Bonnett emailed immediately. Then, he had to hustle. He needed to get tumor samples from Minnesota so the Colorado team could analyze his type of lung cancer.
The samples arrived in Colorado in December of 2009.
Then, on New Year’s Eve, Bonnett received a call from the lung cancer specialist who would end up saving his life: Dr. D. Ross Camidge.
“You’re in,” Camidge said. “Your test results make you a candidate for the drug trial.”
Bonnett was stunned and overjoyed.
“It was one of the most amazing things that could happen. When you’re in that situation and you think you have no hope, then you find out there’s a cutting-edge cancer treatment. And it was right in Denver,” Bonnett said.
He flew back to the U.S. and had to flush out all the medications from previous treatments. Alone in a dark hospital room, Bonnett felt like he was on a knife-edge of hope and despair.
“It was the most excruciating pain I had ever felt in my life,” he said. “I thought I was going to die.”
Transformative treatments for a killer cancer
When Dr. Camidge saw Bonnett, he wasn’t sure that his patient would live long enough to get the treatments, so Camidge expedited the first dose.
“He was really unwell,” Camidge said. “His cancer had kicked up a notch. There was fluid around his heart.”
Researchers and doctors have made great gains in treating lung cancer in recent years and University of Colorado now ranks as one of the best places in the world for lung cancer treatments.
Only a year before Bonnett’s diagnosis, scientists in Japan had discovered particular molecular changes in some types of lung cancers. And doctors were beginning to use very specific targeted therapies to attack those cancers.
Bonnett’s cancer had a reactivation of what’s known as the ALK gene. It makes abnormal proteins, which, in turn, fuel cancer growth.
Exactly when Bonnett needed help, University of Colorado had become one of seven sites in the world to be testing an experimental drug for people with ALK abnormalities.
And doctors at the University of Colorado Cancer Center are aggressive in finding experimental therapies for patients. They put as many as 40 percent on clinic trials – 10 times the national average.
Lung cancer patients, like Bonnett, need all the help they can get. Each year, lung cancer kills more people than prostate, pancreatic, breast and colon cancer combined.
At an academic medical center, patients benefit from highly specialized experts, who are testing the newest treatments.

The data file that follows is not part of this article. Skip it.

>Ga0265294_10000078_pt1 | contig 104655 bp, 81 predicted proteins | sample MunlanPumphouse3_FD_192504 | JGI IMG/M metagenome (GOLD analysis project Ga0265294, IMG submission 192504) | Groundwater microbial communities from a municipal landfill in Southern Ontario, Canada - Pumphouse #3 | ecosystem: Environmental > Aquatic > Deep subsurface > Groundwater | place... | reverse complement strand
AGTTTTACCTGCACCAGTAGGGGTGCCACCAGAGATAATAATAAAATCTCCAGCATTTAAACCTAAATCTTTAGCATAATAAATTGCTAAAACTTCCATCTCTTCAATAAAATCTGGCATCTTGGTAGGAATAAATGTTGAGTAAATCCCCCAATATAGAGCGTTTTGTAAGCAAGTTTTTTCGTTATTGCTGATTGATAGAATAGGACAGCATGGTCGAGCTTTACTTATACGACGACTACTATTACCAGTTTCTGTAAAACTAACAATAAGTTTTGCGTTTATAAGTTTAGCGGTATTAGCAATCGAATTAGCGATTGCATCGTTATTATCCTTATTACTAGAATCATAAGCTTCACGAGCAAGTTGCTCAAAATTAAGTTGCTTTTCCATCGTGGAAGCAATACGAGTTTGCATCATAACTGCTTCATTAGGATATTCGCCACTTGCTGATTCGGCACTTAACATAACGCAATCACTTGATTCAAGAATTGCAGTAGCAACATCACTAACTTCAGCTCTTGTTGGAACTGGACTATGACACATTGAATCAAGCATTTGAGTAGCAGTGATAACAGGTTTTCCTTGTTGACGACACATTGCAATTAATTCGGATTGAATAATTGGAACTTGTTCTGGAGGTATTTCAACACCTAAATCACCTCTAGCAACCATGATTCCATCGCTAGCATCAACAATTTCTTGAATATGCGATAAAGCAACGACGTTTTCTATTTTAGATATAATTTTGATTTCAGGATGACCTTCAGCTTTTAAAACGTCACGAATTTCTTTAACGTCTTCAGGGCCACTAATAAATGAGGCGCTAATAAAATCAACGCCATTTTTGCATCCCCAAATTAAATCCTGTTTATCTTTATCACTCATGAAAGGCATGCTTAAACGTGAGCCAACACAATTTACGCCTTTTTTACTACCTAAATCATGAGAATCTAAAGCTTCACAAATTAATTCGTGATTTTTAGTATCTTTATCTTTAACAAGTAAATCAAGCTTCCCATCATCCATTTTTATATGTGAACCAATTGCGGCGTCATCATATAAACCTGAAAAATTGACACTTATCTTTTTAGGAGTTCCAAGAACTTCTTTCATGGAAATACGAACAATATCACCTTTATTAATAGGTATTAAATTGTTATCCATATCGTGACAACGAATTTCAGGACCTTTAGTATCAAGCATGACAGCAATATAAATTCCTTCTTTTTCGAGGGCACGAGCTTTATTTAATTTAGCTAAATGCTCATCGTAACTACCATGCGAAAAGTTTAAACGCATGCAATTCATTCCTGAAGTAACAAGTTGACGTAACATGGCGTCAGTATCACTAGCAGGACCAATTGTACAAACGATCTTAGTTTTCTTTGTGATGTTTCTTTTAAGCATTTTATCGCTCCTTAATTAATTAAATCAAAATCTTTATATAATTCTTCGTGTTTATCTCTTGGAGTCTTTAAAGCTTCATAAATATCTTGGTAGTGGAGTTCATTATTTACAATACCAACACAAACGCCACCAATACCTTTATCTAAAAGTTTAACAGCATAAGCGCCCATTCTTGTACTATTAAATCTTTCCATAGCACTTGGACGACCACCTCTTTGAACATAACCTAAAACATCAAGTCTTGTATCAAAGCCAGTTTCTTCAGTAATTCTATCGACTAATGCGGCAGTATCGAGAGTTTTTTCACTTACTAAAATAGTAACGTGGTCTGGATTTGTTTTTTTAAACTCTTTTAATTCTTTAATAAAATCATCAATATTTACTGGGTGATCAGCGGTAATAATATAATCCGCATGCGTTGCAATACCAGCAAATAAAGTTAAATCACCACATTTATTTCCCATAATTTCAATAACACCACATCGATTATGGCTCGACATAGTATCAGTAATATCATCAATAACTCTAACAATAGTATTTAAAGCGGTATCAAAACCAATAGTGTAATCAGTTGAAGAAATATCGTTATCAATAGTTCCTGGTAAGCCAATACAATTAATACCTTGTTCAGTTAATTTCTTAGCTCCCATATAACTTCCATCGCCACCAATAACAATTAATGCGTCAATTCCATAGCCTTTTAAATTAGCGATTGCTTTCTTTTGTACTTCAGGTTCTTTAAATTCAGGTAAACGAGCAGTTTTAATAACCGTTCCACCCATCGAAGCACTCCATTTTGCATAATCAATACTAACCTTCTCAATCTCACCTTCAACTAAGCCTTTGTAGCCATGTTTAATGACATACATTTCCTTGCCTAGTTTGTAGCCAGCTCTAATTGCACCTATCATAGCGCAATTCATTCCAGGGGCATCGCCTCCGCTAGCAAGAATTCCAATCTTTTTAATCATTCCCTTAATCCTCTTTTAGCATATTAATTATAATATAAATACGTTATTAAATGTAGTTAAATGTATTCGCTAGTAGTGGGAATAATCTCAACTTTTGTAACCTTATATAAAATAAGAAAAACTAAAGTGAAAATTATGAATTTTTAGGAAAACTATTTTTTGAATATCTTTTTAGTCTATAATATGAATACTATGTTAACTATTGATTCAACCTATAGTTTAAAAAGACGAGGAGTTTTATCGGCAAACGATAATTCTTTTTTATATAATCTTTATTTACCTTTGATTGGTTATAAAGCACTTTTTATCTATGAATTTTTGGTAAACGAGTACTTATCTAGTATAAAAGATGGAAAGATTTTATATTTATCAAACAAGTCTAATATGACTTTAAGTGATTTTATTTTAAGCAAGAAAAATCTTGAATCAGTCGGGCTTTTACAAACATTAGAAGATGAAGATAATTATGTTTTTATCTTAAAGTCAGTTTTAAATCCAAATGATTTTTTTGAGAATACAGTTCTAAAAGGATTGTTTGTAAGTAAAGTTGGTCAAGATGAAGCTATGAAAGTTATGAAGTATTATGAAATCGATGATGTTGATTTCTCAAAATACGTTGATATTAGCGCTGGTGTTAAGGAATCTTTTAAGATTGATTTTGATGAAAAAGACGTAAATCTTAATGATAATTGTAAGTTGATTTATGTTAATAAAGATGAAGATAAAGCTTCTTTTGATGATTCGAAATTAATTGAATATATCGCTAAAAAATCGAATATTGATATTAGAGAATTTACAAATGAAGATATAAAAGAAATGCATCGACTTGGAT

“I’m a thoracic medical oncologist. Our surgeons, our pathologists, our radiologists and radiation oncologists also focus very specifically on lung cancer. That specialization is key,” Camidge said.
The first drug Camidge tried on Bonnett is called crizotinib. When it works, the drug suffocates the abnormal proteins and prevents them from producing cancer cells.
The results were stunning.
“He thought he was going to die. Then, the next day, he texted me and he was out jogging,” Camidge recalled with a laugh. “I was thrilled for him.”
‘On my third miracle’
“It was absolutely crazy. I was feeling so good,” Bonnett said.
He was able to dive back into life and soon started running again.
Bonnett also joined a group for young cancer survivors called First Descents. The non-profit promotes healing through adventure. Thanks to the First Descents, Bonnett got to learn to surf in North Carolina, then took surfing trips to Bali and Mexico. He also learned to kayak in Glacier National Park in Montana, then took a second kayaking trip on Oregon’s Rogue River.
“Those were some of the most empowering and powerful experiences of my life,” Bonnett said. “The trips reignited the fires of hope and not feeling alone. The camaraderie was amazing.”
Young cancer survivors often spend a lot of time asking, “Why me?” Bonnett said.
Meeting other young people helped Bonnett move beyond sorrow and anger to embracing life.
“They gave us t-shirts that said ‘Out Living It.’ There were so many meanings. We were out living and we were outliving cancer.”
Mentors taught the young people to appreciate each moment.
“We’d look at the water. It’s always flowing. It’s always moving. It’s never the same. Water is life. The river is the teacher, the life giver,” Bonnett said.
His adventures sparked joy and a little light-hearted envy in Camidge, who admits to trying surfing himself on one vacation, and promptly spilling into the ocean after about 10 seconds on the board.
“If you’re doing your job right as an oncologist, you really should be jealous of your patients’ lives, and that’s exactly what’s going on with Andy,” Camidge said.
“He shows what’s possible with personalized therapy,” Camidge said. “It allows us to keep the cancer under control. Andy is pushing past 10 years. He’s literally at the cutting edge. There’s no rulebook to look at. We have to write it each day ourselves, constantly trying to extend how well he’s done.”
While crizotinib was only available through clinical trials at first, the drug worked so well that by 2011, the FDA approved it to treat ALK-positive lung cancer. The drug is not a cure, Camidge said, but it helps doctors keep cancer under control.